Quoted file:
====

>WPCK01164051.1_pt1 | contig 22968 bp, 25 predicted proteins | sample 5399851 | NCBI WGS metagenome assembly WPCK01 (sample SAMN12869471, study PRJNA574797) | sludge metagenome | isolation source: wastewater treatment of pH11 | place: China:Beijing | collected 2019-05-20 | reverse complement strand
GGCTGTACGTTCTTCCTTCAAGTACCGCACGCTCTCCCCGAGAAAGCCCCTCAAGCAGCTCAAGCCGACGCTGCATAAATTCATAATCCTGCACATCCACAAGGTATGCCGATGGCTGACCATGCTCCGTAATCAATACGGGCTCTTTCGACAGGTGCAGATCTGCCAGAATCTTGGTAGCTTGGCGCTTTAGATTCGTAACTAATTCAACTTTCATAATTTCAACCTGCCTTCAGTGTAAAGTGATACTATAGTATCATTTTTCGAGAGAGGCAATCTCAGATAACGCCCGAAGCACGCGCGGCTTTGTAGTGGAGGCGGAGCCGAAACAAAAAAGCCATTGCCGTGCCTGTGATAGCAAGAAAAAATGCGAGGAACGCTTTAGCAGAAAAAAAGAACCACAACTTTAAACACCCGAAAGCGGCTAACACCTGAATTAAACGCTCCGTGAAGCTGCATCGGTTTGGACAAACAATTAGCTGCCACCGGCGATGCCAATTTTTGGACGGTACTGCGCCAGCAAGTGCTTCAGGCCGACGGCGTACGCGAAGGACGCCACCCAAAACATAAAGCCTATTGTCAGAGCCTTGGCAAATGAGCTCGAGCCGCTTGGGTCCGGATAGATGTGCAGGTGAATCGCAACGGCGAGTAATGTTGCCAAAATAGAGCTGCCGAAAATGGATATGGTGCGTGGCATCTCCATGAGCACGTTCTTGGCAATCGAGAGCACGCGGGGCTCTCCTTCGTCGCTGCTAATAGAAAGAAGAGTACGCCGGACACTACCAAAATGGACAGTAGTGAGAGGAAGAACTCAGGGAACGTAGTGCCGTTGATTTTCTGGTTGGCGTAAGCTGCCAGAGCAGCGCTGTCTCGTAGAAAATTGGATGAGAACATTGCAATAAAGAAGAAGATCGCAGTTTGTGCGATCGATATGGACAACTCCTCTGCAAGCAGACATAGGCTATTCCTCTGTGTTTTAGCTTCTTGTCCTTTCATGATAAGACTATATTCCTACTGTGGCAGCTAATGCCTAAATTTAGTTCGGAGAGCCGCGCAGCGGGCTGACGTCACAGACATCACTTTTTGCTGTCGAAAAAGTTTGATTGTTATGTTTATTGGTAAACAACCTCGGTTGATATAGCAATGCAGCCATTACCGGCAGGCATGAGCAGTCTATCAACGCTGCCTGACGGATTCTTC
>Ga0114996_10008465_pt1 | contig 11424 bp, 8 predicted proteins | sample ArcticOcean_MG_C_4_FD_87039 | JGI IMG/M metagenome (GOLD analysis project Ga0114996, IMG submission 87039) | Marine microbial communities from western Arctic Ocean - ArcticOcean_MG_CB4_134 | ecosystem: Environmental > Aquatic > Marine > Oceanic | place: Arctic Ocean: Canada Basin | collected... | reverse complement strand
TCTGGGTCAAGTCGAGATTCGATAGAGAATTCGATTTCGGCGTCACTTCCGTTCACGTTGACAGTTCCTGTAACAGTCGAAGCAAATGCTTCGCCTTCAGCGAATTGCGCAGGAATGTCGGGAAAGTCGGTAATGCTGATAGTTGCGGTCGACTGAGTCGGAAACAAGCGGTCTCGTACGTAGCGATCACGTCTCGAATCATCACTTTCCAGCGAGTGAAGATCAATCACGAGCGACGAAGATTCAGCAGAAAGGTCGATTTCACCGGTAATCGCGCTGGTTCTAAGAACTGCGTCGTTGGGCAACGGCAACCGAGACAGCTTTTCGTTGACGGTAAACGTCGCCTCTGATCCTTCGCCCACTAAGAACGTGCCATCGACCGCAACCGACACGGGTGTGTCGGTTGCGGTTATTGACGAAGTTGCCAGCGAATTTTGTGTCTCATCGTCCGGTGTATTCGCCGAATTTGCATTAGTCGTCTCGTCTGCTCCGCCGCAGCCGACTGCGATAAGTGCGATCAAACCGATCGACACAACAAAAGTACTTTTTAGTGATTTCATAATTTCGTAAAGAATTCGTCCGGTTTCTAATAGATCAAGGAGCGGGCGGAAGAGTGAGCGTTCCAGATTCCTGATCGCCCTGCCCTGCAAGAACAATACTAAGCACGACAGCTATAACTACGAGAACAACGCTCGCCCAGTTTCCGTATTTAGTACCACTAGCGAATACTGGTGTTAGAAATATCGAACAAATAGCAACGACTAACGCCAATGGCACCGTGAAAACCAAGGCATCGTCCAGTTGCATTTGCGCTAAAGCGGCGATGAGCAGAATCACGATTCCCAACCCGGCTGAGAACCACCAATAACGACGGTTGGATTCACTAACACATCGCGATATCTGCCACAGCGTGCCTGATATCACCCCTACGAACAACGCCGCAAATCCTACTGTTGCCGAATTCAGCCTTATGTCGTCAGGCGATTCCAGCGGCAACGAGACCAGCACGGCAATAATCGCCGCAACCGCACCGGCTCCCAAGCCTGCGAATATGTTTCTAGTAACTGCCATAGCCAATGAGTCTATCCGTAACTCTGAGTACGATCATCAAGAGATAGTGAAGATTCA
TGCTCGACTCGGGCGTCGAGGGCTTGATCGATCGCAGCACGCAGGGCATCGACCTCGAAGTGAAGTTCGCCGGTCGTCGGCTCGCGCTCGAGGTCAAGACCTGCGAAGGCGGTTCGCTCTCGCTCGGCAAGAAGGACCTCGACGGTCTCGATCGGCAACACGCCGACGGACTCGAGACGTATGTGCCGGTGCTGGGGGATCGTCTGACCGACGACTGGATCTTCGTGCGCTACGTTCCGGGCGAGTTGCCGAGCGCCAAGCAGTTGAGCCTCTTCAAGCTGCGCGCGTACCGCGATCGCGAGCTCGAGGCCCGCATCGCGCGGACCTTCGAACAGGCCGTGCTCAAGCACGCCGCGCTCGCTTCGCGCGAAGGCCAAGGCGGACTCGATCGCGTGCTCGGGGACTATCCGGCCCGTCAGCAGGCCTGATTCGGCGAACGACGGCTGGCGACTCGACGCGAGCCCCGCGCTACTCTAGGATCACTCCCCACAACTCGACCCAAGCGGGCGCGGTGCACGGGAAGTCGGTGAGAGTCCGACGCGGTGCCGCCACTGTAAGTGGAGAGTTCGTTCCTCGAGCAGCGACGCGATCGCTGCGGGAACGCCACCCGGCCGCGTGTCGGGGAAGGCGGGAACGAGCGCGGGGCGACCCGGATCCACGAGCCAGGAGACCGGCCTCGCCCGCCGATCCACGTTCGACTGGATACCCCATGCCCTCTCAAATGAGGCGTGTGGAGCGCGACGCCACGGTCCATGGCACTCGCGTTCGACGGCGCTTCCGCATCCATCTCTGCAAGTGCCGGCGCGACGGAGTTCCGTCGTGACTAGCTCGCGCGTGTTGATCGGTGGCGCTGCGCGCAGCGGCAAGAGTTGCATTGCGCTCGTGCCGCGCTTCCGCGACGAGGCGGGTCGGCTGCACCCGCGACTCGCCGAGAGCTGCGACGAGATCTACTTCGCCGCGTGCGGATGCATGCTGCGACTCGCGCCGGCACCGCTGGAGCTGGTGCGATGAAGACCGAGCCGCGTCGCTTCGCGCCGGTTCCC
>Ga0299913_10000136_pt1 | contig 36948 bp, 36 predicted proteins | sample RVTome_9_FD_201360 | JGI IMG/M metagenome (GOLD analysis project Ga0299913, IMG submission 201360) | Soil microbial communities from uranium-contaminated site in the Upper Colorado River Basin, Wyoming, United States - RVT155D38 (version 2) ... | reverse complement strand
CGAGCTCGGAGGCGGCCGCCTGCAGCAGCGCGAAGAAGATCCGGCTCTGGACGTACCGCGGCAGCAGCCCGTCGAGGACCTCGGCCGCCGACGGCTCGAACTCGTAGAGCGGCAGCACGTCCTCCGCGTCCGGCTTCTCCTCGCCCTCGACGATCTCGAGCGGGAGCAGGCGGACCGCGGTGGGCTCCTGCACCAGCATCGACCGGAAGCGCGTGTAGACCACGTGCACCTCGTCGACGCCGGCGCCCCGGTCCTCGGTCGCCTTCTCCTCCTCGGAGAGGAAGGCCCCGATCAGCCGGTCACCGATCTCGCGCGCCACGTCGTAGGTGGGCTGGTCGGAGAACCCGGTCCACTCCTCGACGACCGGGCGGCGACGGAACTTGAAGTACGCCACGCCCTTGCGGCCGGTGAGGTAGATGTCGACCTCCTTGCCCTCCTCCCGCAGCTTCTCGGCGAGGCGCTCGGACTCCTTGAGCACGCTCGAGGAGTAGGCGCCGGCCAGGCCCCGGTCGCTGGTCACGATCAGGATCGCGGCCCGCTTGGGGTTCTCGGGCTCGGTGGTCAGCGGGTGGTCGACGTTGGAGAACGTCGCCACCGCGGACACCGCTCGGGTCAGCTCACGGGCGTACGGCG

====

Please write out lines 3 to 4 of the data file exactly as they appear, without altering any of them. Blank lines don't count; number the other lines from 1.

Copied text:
>Ga0114996_10008465_pt1 | contig 11424 bp, 8 predicted proteins | sample ArcticOcean_MG_C_4_FD_87039 | JGI IMG/M metagenome (GOLD analysis project Ga0114996, IMG submission 87039) | Marine microbial communities from western Arctic Ocean - ArcticOcean_MG_CB4_134 | ecosystem: Environmental > Aquatic > Marine > Oceanic | place: Arctic Ocean: Canada Basin | collected... | reverse complement strand
TCTGGGTCAAGTCGAGATTCGATAGAGAATTCGATTTCGGCGTCACTTCCGTTCACGTTGACAGTTCCTGTAACAGTCGAAGCAAATGCTTCGCCTTCAGCGAATTGCGCAGGAATGTCGGGAAAGTCGGTAATGCTGATAGTTGCGGTCGACTGAGTCGGAAACAAGCGGTCTCGTACGTAGCGATCACGTCTCGAATCATCACTTTCCAGCGAGTGAAGATCAATCACGAGCGACGAAGATTCAGCAGAAAGGTCGATTTCACCGGTAATCGCGCTGGTTCTAAGAACTGCGTCGTTGGGCAACGGCAACCGAGACAGCTTTTCGTTGACGGTAAACGTCGCCTCTGATCCTTCGCCCACTAAGAACGTGCCATCGACCGCAACCGACACGGGTGTGTCGGTTGCGGTTATTGACGAAGTTGCCAGCGAATTTTGTGTCTCATCGTCCGGTGTATTCGCCGAATTTGCATTAGTCGTCTCGTCTGCTCCGCCGCAGCCGACTGCGATAAGTGCGATCAAACCGATCGACACAACAAAAGTACTTTTTAGTGATTTCATAATTTCGTAAAGAATTCGTCCGGTTTCTAATAGATCAAGGAGCGGGCGGAAGAGTGAGCGTTCCAGATTCCTGATCGCCCTGCCCTGCAAGAACAATACTAAGCACGACAGCTATAACTACGAGAACAACGCTCGCCCAGTTTCCGTATTTAGTACCACTAGCGAATACTGGTGTTAGAAATATCGAACAAATAGCAACGACTAACGCCAATGGCACCGTGAAAACCAAGGCATCGTCCAGTTGCATTTGCGCTAAAGCGGCGATGAGCAGAATCACGATTCCCAACCCGGCTGAGAACCACCAATAACGACGGTTGGATTCACTAACACATCGCGATATCTGCCACAGCGTGCCTGATATCACCCCTACGAACAACGCCGCAAATCCTACTGTTGCCGAATTCAGCCTTATGTCGTCAGGCGATTCCAGCGGCAACGAGACCAGCACGGCAATAATCGCCGCAACCGCACCGGCTCCCAAGCCTGCGAATATGTTTCTAGTAACTGCCATAGCCAATGAGTCTATCCGTAACTCTGAGTACGATCATCAAGAGATAGTGAAGATTCA